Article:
1 China factory output shrinks (Straits Times) Growth in China’s immense factory sector stalled in November, with output contracting for the first time in six months, a private survey has shown, adding to signs that the world’s second-largest economy may still be losing traction.
The flash HSBC/Markit manufacturing purchasing managers’ index (PMI) fell to a six-month low of 50.0 from a final reading of 50.4 in October and well below the 50.3 reading forecast by analysts.
A reading above 50 indicates expansion, while one below 50 points to contraction on a monthly basis. The factory output sub-index fell to 49.5, the first contraction since May.
2 UK Royal Mail faces Amazon threat (Julia Kollewe & Graeme Wearden in The Guardian) Royal Mail has warned that growing competition from Amazon will hit its UK parcels business, as it reported a 21% fall in first-half profits.
The 500-year-old postal service, which was privatised last October, said operating profits before transformation costs fell to £279m in the six months to 28 September. The figure was at the top end of analysts’ forecasts. Revenues rose 2% to £4.5bn.
While the results were not as weak as feared, the outlook for the parcel market is worse and took the City by surprise. The group said Amazon’s own delivery service would cut the annual rate of growth in the UK parcels market to 1-2% for the next two years. This is half the 4% growth expected for this year. Last month, Amazon launched a same-day delivery service which allows customers to collect items from local newsagents and high street shops, through a tie-up with the distribution group Smiths News.
Jefferies analyst David Kerstens said: “This implies parcel revenues would remain at best stable, which compares to our assumption of 2% parcel revenue growth and compared to double-digit parcel revenue growth historically.”
The parcels business is Royal Mail’s main area of growth as online shopping makes up for the decline in letters due to the shift to email and social media. Currently 10% of UK retail sales happen online, which is set to rise to 13% by 2017.
3 Why Indians flock to gurus (Soutik Biswas on BBC) I don’t think many people were aware of the controversial Hindu guru Rampal before Tuesday’s violent clashes between his supporters and the police. But then India is a country of more than a billion people and tens of thousands of gurus.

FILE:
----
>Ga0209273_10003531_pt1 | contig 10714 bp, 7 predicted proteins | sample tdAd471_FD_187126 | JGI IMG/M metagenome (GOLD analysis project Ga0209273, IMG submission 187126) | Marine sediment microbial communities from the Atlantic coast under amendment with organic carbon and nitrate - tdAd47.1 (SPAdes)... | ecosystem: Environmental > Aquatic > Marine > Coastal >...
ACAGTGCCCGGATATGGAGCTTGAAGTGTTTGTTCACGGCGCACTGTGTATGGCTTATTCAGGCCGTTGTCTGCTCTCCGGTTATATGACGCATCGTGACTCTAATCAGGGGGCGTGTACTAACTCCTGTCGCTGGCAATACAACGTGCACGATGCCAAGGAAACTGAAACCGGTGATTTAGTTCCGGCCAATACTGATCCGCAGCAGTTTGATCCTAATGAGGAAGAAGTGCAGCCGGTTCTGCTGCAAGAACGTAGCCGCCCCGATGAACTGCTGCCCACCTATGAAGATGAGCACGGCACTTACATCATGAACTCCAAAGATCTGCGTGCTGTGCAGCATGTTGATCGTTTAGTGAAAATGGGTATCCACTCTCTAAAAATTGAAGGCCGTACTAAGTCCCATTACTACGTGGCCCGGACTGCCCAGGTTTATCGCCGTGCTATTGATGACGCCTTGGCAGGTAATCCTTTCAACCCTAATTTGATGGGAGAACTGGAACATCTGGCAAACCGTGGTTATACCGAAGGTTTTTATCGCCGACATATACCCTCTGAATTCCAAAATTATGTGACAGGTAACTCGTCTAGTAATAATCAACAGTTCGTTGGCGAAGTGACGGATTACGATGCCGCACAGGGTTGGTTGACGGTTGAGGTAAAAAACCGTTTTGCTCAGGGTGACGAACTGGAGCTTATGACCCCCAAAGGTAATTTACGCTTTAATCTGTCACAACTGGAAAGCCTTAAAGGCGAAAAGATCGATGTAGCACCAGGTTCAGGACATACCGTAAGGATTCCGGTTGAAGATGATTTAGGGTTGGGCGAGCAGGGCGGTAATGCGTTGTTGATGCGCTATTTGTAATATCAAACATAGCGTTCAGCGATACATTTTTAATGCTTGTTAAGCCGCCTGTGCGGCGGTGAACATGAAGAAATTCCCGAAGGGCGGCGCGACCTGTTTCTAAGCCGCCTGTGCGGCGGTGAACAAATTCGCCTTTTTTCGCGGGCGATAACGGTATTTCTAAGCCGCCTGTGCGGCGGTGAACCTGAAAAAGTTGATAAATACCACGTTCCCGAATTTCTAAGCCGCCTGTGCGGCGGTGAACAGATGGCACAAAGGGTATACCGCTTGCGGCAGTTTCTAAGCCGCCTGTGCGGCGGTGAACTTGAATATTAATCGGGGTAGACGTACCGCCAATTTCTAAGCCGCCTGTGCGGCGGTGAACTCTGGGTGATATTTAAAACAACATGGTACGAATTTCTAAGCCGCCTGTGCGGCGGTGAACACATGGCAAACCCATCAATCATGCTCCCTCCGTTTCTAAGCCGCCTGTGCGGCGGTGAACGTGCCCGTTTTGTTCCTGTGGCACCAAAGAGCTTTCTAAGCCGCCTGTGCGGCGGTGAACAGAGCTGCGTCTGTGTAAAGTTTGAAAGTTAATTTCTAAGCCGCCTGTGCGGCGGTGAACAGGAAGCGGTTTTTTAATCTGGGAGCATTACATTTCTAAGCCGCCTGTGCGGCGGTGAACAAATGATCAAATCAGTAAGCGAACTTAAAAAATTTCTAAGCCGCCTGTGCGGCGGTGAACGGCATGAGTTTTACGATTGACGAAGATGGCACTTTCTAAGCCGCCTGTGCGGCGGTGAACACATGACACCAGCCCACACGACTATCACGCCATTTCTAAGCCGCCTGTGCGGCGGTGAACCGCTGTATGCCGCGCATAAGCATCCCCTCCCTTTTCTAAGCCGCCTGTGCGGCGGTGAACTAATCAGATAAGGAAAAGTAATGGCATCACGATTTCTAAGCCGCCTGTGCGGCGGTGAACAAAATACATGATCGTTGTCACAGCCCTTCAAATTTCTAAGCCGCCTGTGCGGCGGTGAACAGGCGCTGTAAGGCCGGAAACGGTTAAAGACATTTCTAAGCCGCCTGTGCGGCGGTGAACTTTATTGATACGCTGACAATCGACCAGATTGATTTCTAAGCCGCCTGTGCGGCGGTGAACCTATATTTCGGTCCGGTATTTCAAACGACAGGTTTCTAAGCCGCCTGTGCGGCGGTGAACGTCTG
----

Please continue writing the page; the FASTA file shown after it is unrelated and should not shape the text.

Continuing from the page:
There are gurus for rich and poor. Many of them command huge followings at home and overseas counting politicians, film and cricket stars, bureaucrats and ordinary people among their devotees. The world’s best known cricketer, Sachin Tendulkar, is a follower of Sai Baba, whose mystique and influence lasted long after his death in 2011. Gurus also peddle influence as politicians run to them for advice. Proximity to a guru legitimises a politician and adds to his power, says sociologist Shiv Visvanathan. Many of the gurus are also successful entrepreneurs and run massive business empires, selling traditional medicines, health products, yoga classes and spiritual therapies.
A guru from Punjab, Gurmeet Ram Rahim Singh, who heads a popular religious sect, even performs at rock concerts and acts in films. The gurus also believe in what big companies call “corporate social responsibility”, or investing in communities and caring for the environment. So they supply drinking water to parched villages, run rehab programmes for prisoners and drug addicts, organise blood donation camps and open schools for poor children.
So what accounts for India’s enduring relationship with gurus? For one, in a fast-urbanising country bristling with ambition, frustration and confusion, gurus are like placebos for the uncertain masses. People flock to them, thinking that they can help give them the next big break in their lives.
Also, most Indians believe in magic, miracle and faith healing. Sociologist Dipankar Gupta says Hinduism depends on magic more than other religions as “Hinduism does not have a single book and communion”. “If you are in a communion, you pray together, you have other kinds of solace,” he says. So many Indians depend on gurus to produce miracles and improve their lives.
“Gurus are essentially seen as magicians who promise miracles. You go to a guru hoping he will deliver things to you. Religion, as we know it, is just a gloss and doesn’t draw Indians to gurus in the first place,” says Dr Gupta. As long as belief in magic and miracle survives and times remain uncertain, India’s gurus are assured a place in the sun.